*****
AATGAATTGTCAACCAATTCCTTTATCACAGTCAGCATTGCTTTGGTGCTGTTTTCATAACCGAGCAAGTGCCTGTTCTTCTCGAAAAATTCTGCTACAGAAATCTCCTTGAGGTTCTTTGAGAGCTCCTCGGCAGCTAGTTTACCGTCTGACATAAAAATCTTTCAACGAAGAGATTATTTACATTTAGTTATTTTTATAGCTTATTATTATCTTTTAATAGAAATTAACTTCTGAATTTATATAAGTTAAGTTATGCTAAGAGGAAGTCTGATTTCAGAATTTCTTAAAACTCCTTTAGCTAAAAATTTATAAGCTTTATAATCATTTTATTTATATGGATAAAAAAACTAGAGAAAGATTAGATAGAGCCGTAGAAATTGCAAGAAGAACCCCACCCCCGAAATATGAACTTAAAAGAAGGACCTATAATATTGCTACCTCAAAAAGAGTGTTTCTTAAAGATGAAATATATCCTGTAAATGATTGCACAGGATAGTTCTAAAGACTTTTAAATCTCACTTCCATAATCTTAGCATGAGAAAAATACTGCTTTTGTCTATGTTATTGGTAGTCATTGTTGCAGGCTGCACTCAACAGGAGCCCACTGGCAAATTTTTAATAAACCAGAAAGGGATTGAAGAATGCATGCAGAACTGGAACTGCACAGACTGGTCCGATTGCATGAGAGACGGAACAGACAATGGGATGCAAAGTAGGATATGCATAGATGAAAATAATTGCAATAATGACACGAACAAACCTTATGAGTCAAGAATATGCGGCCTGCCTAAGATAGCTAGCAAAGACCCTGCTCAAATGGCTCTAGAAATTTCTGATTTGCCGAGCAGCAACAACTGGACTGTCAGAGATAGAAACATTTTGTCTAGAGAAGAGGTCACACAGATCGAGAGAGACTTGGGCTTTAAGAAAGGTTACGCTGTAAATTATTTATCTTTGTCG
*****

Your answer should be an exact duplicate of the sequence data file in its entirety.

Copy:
AATGAATTGTCAACCAATTCCTTTATCACAGTCAGCATTGCTTTGGTGCTGTTTTCATAACCGAGCAAGTGCCTGTTCTTCTCGAAAAATTCTGCTACAGAAATCTCCTTGAGGTTCTTTGAGAGCTCCTCGGCAGCTAGTTTACCGTCTGACATAAAAATCTTTCAACGAAGAGATTATTTACATTTAGTTATTTTTATAGCTTATTATTATCTTTTAATAGAAATTAACTTCTGAATTTATATAAGTTAAGTTATGCTAAGAGGAAGTCTGATTTCAGAATTTCTTAAAACTCCTTTAGCTAAAAATTTATAAGCTTTATAATCATTTTATTTATATGGATAAAAAAACTAGAGAAAGATTAGATAGAGCCGTAGAAATTGCAAGAAGAACCCCACCCCCGAAATATGAACTTAAAAGAAGGACCTATAATATTGCTACCTCAAAAAGAGTGTTTCTTAAAGATGAAATATATCCTGTAAATGATTGCACAGGATAGTTCTAAAGACTTTTAAATCTCACTTCCATAATCTTAGCATGAGAAAAATACTGCTTTTGTCTATGTTATTGGTAGTCATTGTTGCAGGCTGCACTCAACAGGAGCCCACTGGCAAATTTTTAATAAACCAGAAAGGGATTGAAGAATGCATGCAGAACTGGAACTGCACAGACTGGTCCGATTGCATGAGAGACGGAACAGACAATGGGATGCAAAGTAGGATATGCATAGATGAAAATAATTGCAATAATGACACGAACAAACCTTATGAGTCAAGAATATGCGGCCTGCCTAAGATAGCTAGCAAAGACCCTGCTCAAATGGCTCTAGAAATTTCTGATTTGCCGAGCAGCAACAACTGGACTGTCAGAGATAGAAACATTTTGTCTAGAGAAGAGGTCACACAGATCGAGAGAGACTTGGGCTTTAAGAAAGGTTACGCTGTAAATTATTTATCTTTGTCG